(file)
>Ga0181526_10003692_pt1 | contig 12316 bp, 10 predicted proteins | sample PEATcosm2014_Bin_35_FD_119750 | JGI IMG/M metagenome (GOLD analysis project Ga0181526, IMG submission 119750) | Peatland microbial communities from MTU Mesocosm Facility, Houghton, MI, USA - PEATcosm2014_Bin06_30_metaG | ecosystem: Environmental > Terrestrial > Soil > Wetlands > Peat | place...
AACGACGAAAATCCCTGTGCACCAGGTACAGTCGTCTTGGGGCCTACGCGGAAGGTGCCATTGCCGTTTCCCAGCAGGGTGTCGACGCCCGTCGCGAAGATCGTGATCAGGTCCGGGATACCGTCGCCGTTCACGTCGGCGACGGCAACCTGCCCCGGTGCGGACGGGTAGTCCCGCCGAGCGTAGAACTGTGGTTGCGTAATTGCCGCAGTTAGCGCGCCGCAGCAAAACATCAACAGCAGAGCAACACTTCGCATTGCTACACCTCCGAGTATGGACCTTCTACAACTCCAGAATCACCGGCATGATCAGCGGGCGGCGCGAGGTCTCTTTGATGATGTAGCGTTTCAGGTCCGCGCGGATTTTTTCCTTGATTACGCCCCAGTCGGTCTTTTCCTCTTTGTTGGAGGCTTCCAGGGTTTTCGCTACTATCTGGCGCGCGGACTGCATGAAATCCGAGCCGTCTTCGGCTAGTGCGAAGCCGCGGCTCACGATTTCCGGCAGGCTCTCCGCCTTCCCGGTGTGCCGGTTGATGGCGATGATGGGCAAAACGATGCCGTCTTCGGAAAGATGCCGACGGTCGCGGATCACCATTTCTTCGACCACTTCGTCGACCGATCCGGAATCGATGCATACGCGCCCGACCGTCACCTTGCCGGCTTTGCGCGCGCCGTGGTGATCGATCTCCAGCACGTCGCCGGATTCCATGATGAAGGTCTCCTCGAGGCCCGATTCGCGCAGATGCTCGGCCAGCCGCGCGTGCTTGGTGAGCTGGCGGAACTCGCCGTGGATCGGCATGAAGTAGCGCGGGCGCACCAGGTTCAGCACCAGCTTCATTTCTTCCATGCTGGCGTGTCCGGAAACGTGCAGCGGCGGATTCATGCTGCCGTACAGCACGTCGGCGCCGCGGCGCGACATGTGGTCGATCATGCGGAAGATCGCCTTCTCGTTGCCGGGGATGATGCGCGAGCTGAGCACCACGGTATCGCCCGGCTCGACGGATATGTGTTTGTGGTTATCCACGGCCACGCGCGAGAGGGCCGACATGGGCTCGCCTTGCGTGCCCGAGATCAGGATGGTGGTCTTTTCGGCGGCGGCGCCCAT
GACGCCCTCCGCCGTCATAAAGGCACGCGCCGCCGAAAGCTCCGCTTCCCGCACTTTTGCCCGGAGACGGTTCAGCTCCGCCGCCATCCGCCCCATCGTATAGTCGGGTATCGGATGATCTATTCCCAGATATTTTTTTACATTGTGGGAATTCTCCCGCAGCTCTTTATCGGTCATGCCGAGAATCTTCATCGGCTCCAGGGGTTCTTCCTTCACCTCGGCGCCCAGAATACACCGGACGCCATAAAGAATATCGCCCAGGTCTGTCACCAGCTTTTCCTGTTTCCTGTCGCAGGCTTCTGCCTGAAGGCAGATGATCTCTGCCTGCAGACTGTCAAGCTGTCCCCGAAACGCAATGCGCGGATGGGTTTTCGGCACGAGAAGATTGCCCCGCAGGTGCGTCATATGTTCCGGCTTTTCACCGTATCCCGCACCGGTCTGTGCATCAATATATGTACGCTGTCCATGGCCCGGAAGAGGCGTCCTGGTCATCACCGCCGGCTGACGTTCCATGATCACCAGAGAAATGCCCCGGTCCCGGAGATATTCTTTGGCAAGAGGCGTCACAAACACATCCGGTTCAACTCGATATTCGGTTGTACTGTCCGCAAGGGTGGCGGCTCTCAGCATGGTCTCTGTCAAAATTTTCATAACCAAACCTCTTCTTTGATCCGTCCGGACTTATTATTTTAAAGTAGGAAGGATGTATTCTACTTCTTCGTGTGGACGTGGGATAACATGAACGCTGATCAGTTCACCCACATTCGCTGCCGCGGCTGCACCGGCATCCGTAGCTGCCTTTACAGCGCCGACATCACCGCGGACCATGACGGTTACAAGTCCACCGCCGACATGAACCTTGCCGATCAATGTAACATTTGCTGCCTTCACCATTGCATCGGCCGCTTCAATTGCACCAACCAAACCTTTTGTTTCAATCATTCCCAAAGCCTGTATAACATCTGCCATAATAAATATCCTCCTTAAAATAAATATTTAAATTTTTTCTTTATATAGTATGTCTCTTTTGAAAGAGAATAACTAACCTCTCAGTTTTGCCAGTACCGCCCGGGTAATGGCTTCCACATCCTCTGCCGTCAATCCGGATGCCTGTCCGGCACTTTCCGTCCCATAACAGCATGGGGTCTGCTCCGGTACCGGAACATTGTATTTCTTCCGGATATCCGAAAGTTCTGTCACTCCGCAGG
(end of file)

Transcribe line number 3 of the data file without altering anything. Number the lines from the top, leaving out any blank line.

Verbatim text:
GACGCCCTCCGCCGTCATAAAGGCACGCGCCGCCGAAAGCTCCGCTTCCCGCACTTTTGCCCGGAGACGGTTCAGCTCCGCCGCCATCCGCCCCATCGTATAGTCGGGTATCGGATGATCTATTCCCAGATATTTTTTTACATTGTGGGAATTCTCCCGCAGCTCTTTATCGGTCATGCCGAGAATCTTCATCGGCTCCAGGGGTTCTTCCTTCACCTCGGCGCCCAGAATACACCGGACGCCATAAAGAATATCGCCCAGGTCTGTCACCAGCTTTTCCTGTTTCCTGTCGCAGGCTTCTGCCTGAAGGCAGATGATCTCTGCCTGCAGACTGTCAAGCTGTCCCCGAAACGCAATGCGCGGATGGGTTTTCGGCACGAGAAGATTGCCCCGCAGGTGCGTCATATGTTCCGGCTTTTCACCGTATCCCGCACCGGTCTGTGCATCAATATATGTACGCTGTCCATGGCCCGGAAGAGGCGTCCTGGTCATCACCGCCGGCTGACGTTCCATGATCACCAGAGAAATGCCCCGGTCCCGGAGATATTCTTTGGCAAGAGGCGTCACAAACACATCCGGTTCAACTCGATATTCGGTTGTACTGTCCGCAAGGGTGGCGGCTCTCAGCATGGTCTCTGTCAAAATTTTCATAACCAAACCTCTTCTTTGATCCGTCCGGACTTATTATTTTAAAGTAGGAAGGATGTATTCTACTTCTTCGTGTGGACGTGGGATAACATGAACGCTGATCAGTTCACCCACATTCGCTGCCGCGGCTGCACCGGCATCCGTAGCTGCCTTTACAGCGCCGACATCACCGCGGACCATGACGGTTACAAGTCCACCGCCGACATGAACCTTGCCGATCAATGTAACATTTGCTGCCTTCACCATTGCATCGGCCGCTTCAATTGCACCAACCAAACCTTTTGTTTCAATCATTCCCAAAGCCTGTATAACATCTGCCATAATAAATATCCTCCTTAAAATAAATATTTAAATTTTTTCTTTATATAGTATGTCTCTTTTGAAAGAGAATAACTAACCTCTCAGTTTTGCCAGTACCGCCCGGGTAATGGCTTCCACATCCTCTGCCGTCAATCCGGATGCCTGTCCGGCACTTTCCGTCCCATAACAGCATGGGGTCTGCTCCGGTACCGGAACATTGTATTTCTTCCGGATATCCGAAAGTTCTGTCACTCCGCAGG